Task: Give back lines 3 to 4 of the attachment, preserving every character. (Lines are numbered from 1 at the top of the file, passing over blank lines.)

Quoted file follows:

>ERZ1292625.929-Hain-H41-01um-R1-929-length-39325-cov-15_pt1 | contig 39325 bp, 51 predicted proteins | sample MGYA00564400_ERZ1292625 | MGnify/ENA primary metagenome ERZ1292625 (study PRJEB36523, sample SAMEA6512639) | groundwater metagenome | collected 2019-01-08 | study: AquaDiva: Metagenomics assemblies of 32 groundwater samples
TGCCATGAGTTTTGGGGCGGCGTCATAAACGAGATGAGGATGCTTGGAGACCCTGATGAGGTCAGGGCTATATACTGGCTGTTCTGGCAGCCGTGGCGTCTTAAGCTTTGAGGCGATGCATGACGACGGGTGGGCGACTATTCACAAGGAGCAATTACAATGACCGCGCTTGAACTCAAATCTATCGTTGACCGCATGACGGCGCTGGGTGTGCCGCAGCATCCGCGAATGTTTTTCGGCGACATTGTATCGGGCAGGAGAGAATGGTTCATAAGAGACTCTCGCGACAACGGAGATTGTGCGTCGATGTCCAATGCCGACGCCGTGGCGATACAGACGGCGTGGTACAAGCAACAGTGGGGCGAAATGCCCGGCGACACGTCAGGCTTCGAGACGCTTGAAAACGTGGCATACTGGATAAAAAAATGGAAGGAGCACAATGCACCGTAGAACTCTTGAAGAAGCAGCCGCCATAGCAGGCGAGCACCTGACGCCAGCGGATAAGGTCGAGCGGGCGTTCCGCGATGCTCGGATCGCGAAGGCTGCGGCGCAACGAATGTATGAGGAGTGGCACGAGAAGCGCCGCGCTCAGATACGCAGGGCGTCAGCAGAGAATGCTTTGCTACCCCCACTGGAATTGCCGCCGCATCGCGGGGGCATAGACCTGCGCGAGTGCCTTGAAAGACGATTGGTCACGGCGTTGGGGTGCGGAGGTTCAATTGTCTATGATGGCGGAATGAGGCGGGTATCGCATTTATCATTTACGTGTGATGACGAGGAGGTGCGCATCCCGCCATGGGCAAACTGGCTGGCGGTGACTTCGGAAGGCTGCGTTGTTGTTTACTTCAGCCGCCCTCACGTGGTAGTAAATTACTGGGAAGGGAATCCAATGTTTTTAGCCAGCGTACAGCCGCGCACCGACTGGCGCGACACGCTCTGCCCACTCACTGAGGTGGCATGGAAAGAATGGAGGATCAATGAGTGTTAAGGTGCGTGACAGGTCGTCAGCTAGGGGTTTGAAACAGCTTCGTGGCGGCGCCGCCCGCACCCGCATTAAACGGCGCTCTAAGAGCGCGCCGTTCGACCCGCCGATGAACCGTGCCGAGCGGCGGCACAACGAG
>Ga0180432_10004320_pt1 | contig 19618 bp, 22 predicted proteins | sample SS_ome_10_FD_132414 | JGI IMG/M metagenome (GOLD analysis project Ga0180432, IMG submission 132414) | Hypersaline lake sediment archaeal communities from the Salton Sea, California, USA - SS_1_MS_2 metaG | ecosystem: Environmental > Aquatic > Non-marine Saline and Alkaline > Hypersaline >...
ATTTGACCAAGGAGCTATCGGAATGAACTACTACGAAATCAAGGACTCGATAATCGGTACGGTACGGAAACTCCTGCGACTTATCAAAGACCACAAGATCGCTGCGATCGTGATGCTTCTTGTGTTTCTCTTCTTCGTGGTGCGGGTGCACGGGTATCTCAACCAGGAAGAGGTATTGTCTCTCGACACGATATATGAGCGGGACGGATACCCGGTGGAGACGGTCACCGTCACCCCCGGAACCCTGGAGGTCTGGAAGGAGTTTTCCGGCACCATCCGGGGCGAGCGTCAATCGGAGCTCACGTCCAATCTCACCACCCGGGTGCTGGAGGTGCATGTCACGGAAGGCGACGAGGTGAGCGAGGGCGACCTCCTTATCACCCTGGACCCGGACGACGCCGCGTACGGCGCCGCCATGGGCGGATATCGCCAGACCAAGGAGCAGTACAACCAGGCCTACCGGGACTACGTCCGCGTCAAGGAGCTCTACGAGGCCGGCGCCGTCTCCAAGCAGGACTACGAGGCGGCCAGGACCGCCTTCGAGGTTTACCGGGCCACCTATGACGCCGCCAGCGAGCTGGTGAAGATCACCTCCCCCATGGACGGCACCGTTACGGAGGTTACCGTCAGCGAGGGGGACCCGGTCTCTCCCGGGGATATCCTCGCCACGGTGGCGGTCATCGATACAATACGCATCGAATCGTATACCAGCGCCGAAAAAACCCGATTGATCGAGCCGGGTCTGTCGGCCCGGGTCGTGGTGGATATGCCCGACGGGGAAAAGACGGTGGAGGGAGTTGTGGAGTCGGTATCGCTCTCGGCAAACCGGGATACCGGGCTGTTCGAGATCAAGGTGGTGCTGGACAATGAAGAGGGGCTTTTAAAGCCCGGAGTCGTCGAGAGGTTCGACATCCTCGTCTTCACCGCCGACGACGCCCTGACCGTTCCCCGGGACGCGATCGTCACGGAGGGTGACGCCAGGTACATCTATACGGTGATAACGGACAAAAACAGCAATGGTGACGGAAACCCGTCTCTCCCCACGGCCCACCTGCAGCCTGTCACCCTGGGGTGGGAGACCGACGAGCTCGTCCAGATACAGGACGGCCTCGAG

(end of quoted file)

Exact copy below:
>Ga0180432_10004320_pt1 | contig 19618 bp, 22 predicted proteins | sample SS_ome_10_FD_132414 | JGI IMG/M metagenome (GOLD analysis project Ga0180432, IMG submission 132414) | Hypersaline lake sediment archaeal communities from the Salton Sea, California, USA - SS_1_MS_2 metaG | ecosystem: Environmental > Aquatic > Non-marine Saline and Alkaline > Hypersaline >...
ATTTGACCAAGGAGCTATCGGAATGAACTACTACGAAATCAAGGACTCGATAATCGGTACGGTACGGAAACTCCTGCGACTTATCAAAGACCACAAGATCGCTGCGATCGTGATGCTTCTTGTGTTTCTCTTCTTCGTGGTGCGGGTGCACGGGTATCTCAACCAGGAAGAGGTATTGTCTCTCGACACGATATATGAGCGGGACGGATACCCGGTGGAGACGGTCACCGTCACCCCCGGAACCCTGGAGGTCTGGAAGGAGTTTTCCGGCACCATCCGGGGCGAGCGTCAATCGGAGCTCACGTCCAATCTCACCACCCGGGTGCTGGAGGTGCATGTCACGGAAGGCGACGAGGTGAGCGAGGGCGACCTCCTTATCACCCTGGACCCGGACGACGCCGCGTACGGCGCCGCCATGGGCGGATATCGCCAGACCAAGGAGCAGTACAACCAGGCCTACCGGGACTACGTCCGCGTCAAGGAGCTCTACGAGGCCGGCGCCGTCTCCAAGCAGGACTACGAGGCGGCCAGGACCGCCTTCGAGGTTTACCGGGCCACCTATGACGCCGCCAGCGAGCTGGTGAAGATCACCTCCCCCATGGACGGCACCGTTACGGAGGTTACCGTCAGCGAGGGGGACCCGGTCTCTCCCGGGGATATCCTCGCCACGGTGGCGGTCATCGATACAATACGCATCGAATCGTATACCAGCGCCGAAAAAACCCGATTGATCGAGCCGGGTCTGTCGGCCCGGGTCGTGGTGGATATGCCCGACGGGGAAAAGACGGTGGAGGGAGTTGTGGAGTCGGTATCGCTCTCGGCAAACCGGGATACCGGGCTGTTCGAGATCAAGGTGGTGCTGGACAATGAAGAGGGGCTTTTAAAGCCCGGAGTCGTCGAGAGGTTCGACATCCTCGTCTTCACCGCCGACGACGCCCTGACCGTTCCCCGGGACGCGATCGTCACGGAGGGTGACGCCAGGTACATCTATACGGTGATAACGGACAAAAACAGCAATGGTGACGGAAACCCGTCTCTCCCCACGGCCCACCTGCAGCCTGTCACCCTGGGGTGGGAGACCGACGAGCTCGTCCAGATACAGGACGGCCTCGAG